Inflation Eased Again in August but Remains High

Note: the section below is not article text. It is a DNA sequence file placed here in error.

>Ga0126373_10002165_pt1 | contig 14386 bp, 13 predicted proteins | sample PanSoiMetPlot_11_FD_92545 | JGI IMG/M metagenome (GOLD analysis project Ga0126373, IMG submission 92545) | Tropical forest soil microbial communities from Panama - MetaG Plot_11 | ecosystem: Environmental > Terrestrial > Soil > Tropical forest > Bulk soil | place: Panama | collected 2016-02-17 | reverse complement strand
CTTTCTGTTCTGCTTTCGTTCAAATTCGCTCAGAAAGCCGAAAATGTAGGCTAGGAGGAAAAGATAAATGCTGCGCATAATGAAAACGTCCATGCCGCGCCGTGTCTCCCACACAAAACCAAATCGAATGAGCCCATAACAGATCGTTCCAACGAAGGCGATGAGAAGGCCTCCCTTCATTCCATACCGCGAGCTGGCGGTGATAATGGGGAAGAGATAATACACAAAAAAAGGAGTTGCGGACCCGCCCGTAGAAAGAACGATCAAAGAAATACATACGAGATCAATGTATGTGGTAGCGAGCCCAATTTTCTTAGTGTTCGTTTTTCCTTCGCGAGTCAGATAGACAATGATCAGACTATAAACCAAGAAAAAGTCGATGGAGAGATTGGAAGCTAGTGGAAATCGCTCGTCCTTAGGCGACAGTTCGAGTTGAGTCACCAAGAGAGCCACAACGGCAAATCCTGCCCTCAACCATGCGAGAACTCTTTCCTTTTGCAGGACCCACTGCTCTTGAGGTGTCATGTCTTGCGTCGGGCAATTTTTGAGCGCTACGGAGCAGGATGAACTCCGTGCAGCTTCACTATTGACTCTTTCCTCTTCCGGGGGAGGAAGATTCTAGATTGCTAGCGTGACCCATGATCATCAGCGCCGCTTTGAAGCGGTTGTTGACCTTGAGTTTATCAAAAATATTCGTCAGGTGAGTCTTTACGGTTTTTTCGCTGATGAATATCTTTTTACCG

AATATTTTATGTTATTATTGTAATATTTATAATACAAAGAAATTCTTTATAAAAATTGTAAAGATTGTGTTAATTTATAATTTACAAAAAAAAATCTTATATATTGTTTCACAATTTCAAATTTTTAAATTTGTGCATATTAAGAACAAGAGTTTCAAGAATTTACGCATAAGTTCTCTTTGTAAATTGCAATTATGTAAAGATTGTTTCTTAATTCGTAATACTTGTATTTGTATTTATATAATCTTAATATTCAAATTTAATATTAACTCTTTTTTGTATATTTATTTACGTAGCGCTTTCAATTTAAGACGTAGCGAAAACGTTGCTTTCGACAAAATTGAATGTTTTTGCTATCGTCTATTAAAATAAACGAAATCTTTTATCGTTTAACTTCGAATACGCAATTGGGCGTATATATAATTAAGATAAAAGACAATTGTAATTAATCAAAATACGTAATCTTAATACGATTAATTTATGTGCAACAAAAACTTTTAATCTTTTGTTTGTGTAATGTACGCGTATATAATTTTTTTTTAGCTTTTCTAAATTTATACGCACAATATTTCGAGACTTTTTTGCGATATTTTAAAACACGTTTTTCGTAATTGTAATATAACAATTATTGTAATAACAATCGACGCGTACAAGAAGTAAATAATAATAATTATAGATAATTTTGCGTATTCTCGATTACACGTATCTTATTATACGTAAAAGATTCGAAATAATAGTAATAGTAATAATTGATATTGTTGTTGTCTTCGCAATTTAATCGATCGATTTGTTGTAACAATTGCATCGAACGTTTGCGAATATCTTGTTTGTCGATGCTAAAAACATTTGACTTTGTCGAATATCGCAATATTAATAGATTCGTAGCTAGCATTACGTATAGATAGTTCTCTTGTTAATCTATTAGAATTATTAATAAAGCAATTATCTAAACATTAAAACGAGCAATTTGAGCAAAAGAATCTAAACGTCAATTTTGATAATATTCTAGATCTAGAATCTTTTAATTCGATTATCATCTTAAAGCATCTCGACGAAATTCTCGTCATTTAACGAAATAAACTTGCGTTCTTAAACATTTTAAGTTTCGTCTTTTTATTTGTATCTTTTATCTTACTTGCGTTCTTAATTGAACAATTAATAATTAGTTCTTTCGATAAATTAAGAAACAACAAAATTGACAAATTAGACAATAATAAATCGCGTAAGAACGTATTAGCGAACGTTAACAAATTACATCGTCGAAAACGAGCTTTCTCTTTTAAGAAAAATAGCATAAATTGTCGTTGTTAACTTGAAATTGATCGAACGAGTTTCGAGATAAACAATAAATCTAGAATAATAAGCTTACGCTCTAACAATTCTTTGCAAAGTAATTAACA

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U.S. inflation eased for the second straight month in August, but price increases remain stubbornly high despite efforts by the Federal Reserve to combat inflation by raising interest rates. While inflation is at a four-month low, it remains near 40-year highs. The Consumer Price Index (CPI) for All Urban Consumers, a measure of price changes commonly referred to as the inflation rate, was up 8.3% on an annual basis in August 2022, according to the Bureau of Labor Statistics. That was lower than the 8.5% annual increase in July and below the 9.1% hike in June which was the biggest year-over-year jump in prices since November 1981. Inflation has now remained at or near 40-year highs for 10 consecutive months, the biggest price surges since the severe economic recession of 1981-1982. The most recent increase in inflation was broad-based, with rising prices in energy and food being the largest contributors. Energy prices were up 23.8% in the year-ending August, with gasoline prices climbing 25.6%, but both of those measures were down from the previous month. The cost of shelter rose 6.2% over the past year, the largest 12-month increase since August 1990. Food prices continued to edge higher, climbing 11.4% on an annual basis, the largest 12-month increase since the year-ending May 1979. The price of new vehicles was up 10.1% in the year-ending August, though that was down from the July showing of 10.4%. The cost of used cars and trucks climbed 7.8% over the past 12 months, though that was a vast improvement from the roughly 20% to 40% increases over much of the past year. Additionally, the cost of airline fares was up 27.7% year-over-year in August but down from the 33.4% hike in July.